If so, then Thalberg, who died at 37, lived just long enough to get an inkling of how wrong he was. Even by the time Thalberg left Universal in 1924 for the new-minted super-studio MGM, Worthless Willy had already amounted to an assistant director — of sorts. On The Hunchback of Notre Dame (1923), Thalberg’s pet project at Universal, Wyler was still just an errand boy, but now he was running errands for assistant directors Jack Sullivan and Jimmy Dugan, wrangling the picture’s thousands of extras and getting his first chance to wield the coveted megaphone.
The anecdote of the German novel is a telling one. He may have been a slow starter at Universal, and may have struck higher-ups — and in those days nearly everybody at Universal was higher up than he was — as a bad bet, but he was already showing a trait that would follow him all through his career: Willy Wyler didn’t like to be hurried. In time, the “Worthless Willy” nickname would give way to another: “90-Take Wyler.”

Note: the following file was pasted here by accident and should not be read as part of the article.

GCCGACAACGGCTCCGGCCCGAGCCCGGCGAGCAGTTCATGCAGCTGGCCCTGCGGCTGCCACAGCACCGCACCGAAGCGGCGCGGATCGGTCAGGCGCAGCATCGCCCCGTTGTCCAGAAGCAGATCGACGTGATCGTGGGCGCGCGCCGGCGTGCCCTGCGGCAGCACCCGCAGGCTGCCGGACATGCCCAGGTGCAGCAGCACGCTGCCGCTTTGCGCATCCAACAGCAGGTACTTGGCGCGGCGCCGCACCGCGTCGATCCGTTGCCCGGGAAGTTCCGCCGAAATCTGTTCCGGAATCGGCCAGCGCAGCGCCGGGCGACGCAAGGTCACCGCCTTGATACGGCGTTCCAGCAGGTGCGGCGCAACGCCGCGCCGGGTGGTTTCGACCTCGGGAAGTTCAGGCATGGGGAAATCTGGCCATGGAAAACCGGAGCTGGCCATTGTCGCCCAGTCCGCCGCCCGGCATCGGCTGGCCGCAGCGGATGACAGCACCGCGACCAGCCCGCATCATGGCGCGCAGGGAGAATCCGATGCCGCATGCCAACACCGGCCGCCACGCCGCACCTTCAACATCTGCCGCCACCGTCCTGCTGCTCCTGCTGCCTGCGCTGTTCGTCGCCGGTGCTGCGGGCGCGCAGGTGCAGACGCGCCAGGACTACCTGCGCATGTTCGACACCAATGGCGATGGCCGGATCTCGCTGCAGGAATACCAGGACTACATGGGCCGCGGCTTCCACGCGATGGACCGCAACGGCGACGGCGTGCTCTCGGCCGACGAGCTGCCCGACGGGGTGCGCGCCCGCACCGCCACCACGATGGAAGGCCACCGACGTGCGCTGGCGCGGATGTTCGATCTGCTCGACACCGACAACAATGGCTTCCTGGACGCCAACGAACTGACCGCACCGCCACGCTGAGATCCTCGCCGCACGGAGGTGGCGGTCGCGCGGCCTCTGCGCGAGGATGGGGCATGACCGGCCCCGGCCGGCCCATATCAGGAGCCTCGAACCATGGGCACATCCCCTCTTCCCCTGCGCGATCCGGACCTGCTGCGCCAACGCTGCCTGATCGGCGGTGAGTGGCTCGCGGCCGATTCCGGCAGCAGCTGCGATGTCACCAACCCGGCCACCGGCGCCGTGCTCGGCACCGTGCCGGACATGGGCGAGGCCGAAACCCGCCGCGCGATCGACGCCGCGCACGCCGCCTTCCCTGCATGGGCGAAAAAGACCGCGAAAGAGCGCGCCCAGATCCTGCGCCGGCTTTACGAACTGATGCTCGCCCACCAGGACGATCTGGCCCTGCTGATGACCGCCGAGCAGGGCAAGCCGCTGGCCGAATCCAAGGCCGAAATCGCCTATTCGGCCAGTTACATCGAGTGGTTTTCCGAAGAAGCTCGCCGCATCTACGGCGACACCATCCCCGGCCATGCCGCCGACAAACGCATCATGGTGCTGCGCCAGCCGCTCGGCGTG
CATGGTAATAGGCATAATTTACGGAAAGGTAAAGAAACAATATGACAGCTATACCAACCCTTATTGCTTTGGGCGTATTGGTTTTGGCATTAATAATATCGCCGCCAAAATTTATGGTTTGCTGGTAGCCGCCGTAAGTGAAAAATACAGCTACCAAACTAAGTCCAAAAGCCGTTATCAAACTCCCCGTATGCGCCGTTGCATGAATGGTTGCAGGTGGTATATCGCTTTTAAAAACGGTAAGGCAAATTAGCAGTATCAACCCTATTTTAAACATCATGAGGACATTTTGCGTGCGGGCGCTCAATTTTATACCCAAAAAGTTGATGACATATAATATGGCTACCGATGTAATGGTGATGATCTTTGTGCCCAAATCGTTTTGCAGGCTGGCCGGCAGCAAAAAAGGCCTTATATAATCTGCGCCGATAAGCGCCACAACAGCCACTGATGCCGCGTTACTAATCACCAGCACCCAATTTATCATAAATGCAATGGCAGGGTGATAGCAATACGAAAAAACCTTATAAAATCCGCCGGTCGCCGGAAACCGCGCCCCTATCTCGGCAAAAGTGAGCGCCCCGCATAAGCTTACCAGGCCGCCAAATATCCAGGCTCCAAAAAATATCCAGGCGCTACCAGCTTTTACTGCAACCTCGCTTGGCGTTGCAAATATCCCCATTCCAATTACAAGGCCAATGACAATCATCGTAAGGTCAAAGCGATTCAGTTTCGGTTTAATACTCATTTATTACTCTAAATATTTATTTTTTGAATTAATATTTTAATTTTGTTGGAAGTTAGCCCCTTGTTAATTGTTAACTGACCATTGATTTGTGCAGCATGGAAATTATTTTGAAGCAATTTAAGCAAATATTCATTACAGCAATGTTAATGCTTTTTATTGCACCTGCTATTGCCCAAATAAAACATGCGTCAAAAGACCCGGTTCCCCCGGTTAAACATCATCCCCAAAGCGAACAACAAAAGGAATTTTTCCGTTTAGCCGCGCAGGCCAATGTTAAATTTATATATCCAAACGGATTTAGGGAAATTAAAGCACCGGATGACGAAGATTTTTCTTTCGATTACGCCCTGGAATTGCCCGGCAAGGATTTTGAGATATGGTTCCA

Bette Davis told a story about working with Wyler on Jezebel in the fall of 1937. Her first scene called for her to stride into her plantation home after dismounting from her horse and saucily slinging the long train of her riding outfit over her shoulder on her riding crop. At Wyler’s request, Davis had practiced long with the crop and felt ready to nail the scene in one take. In fact, she thought she did, but Wyler disagreed. He ordered another take, and another, and another. After a dozen takes, Davis, who had rarely required more than two takes in her entire career so far, was exasperated. “What do you want me to do differently?”